Anh became a member of AALEAD’s Youth Board and founded its Youth Power Group. She represented the organization at a White House conference on teenagers, meeting with then-Labor Secretary Alexis Herman.

Anh has maintained contact with AALEAD, returning during summers to teach younger children. She proudly notes that one of her former students recently was accepted to Smith College, and another was named one of 50 eighth-grade Jack Kent Cooke Scholars nationwide.

“The staff members have been like my friends and relatives; AALEAD is my second family,” she said. “I have learned and benefited from its programs, and I feel obligated to give back in any possible way that I can.”

Dang speaks of Anh in glowing terms. “She’s extremely bright. She’s resilient, has a positive outlook on life and is so determined. She has a great sense of responsibility, and she cares so much.

“We see the potential in her, and the kind of impact she can have on the world.”

Anh credits Dang and another mentor, Dawn McKeever, who she met at her local library, for helping her make the transition to American society. She essentially learned English in eighth grade — and well enough that she was Wilson High’s English Student of the Year as a freshman.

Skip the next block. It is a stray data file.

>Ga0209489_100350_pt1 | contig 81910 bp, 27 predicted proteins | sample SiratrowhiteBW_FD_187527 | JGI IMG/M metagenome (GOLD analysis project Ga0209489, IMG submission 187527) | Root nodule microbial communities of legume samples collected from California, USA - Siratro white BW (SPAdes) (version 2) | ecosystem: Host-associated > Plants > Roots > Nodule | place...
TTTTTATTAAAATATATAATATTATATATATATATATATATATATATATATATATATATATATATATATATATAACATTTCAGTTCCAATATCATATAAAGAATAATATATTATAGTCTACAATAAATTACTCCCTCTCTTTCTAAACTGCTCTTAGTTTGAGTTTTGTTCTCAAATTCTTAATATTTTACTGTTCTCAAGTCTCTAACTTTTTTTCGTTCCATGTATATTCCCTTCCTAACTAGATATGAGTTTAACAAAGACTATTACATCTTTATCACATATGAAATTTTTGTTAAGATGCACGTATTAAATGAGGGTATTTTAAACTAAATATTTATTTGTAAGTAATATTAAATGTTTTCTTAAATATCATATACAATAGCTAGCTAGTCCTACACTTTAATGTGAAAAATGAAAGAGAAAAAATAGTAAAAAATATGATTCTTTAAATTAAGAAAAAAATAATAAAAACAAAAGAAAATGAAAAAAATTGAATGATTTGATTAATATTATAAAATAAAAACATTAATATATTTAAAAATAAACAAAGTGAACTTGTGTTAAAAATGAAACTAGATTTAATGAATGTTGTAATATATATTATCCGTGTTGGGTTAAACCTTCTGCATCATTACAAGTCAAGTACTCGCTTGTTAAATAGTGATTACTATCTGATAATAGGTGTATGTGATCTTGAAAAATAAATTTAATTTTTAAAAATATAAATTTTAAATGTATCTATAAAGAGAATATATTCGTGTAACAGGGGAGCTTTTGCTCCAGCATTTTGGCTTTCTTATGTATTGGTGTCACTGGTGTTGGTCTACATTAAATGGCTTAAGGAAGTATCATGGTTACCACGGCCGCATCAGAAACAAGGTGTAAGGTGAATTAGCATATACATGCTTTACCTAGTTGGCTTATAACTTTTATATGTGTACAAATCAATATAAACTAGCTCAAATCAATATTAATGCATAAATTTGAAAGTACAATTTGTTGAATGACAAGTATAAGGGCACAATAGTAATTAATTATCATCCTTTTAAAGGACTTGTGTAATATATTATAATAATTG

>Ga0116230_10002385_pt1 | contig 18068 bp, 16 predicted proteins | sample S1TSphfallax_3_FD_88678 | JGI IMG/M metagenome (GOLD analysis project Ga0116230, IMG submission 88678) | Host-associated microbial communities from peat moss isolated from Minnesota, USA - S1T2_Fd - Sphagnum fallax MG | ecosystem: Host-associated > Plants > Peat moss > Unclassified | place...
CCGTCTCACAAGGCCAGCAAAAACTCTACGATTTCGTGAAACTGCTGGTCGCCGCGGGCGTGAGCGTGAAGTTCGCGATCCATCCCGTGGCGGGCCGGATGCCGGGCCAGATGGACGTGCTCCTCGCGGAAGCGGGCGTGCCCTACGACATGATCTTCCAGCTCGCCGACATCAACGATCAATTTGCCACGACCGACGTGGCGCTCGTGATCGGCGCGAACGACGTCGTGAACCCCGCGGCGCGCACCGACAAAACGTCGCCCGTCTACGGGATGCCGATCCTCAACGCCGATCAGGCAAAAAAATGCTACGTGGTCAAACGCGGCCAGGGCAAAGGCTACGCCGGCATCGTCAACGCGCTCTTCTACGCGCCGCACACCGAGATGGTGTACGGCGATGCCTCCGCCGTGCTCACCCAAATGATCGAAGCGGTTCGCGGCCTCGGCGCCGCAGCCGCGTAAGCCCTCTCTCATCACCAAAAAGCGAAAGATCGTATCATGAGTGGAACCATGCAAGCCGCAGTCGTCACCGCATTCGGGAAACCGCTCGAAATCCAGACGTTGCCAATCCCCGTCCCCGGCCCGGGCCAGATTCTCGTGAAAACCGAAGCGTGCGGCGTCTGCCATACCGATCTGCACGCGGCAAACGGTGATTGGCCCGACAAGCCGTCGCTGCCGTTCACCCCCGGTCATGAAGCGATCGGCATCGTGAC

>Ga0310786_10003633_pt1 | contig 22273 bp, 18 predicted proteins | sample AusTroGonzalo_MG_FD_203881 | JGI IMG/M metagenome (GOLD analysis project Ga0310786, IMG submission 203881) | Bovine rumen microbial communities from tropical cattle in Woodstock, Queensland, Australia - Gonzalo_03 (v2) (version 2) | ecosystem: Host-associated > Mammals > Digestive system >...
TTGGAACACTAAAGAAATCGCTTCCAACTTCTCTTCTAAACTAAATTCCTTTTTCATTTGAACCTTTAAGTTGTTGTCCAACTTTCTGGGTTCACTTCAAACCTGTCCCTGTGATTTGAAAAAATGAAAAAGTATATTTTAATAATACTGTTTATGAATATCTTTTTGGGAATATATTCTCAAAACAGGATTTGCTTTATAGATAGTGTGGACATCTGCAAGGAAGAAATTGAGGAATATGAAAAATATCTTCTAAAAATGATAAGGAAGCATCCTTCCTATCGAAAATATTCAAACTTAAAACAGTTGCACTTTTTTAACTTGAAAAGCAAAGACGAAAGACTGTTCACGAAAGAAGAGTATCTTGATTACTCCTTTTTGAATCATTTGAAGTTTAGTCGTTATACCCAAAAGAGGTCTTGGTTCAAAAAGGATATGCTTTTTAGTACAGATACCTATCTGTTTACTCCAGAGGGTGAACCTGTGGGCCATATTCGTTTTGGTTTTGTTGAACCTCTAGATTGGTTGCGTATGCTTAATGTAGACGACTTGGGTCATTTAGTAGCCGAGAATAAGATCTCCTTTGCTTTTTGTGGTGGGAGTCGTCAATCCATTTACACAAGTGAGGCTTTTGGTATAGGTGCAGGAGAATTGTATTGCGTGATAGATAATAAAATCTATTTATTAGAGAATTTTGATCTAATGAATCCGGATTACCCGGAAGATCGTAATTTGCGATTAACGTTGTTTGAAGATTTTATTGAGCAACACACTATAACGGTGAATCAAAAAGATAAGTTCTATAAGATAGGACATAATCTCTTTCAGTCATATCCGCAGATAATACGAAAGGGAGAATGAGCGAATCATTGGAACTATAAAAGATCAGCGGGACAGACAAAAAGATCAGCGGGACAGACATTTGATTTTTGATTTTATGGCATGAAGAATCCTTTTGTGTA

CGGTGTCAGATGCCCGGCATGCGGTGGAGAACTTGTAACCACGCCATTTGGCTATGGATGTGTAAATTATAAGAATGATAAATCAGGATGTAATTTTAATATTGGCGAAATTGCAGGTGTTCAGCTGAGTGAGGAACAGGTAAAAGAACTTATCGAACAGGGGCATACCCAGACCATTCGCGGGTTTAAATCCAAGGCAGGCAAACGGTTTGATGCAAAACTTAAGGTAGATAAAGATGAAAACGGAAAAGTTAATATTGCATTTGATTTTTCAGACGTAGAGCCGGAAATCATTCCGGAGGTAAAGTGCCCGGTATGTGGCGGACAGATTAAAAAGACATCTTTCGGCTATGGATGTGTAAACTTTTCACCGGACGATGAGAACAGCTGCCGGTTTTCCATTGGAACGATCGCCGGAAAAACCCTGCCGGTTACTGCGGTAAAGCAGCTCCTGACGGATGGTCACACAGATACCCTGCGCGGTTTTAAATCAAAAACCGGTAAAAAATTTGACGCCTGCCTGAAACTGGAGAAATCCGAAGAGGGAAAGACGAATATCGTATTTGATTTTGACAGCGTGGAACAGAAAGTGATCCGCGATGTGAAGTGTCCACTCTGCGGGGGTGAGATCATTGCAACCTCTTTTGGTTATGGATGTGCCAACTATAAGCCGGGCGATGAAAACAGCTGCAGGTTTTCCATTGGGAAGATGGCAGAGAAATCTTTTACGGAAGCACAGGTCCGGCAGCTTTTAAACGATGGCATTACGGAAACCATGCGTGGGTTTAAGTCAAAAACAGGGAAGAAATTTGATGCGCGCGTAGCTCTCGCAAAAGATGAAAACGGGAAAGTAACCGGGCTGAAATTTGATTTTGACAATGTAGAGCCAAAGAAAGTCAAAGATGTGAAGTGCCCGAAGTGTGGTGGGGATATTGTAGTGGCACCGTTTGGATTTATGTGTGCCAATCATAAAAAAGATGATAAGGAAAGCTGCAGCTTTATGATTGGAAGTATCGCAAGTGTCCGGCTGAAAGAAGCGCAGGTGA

“I remember going to school with a 5-pound, English-Vietnamese dictionary that I carried every day for more than a year,” she said. Assignments that took her classmates an hour or two to complete would take her three times as long.

“I was so proud of myself when I read and understood the whole book ‘The Ugly Duckling’ by myself without looking in the dictionary,” she said. “I remember my first writing report, about Thanksgiving. I checked out every single book that was available in the library about Thanksgiving. It took my classmates one class period to finish that project. I spent three nights, and I finished the project beyond the requirement.”

Though her classmates sometimes teased her about her English, she ignored them and pushed on — winning a science fair, captaining the cross-country team, being elected president of the Asian-American Student Association and coordinator of the National Honor Society. She finished among the top 10 of her graduating class and was one of four Wilson graduates admitted to U.Va.

Her determination had a dark side. Isolated from her support system at U.Va., but reluctant to seek help, she struggled in her first months. She grew fatigued, which she found alarming. “I’ve always had an active life. I never got tired,” she said. The exhaustion “prevented me from getting up in the morning and going to class.”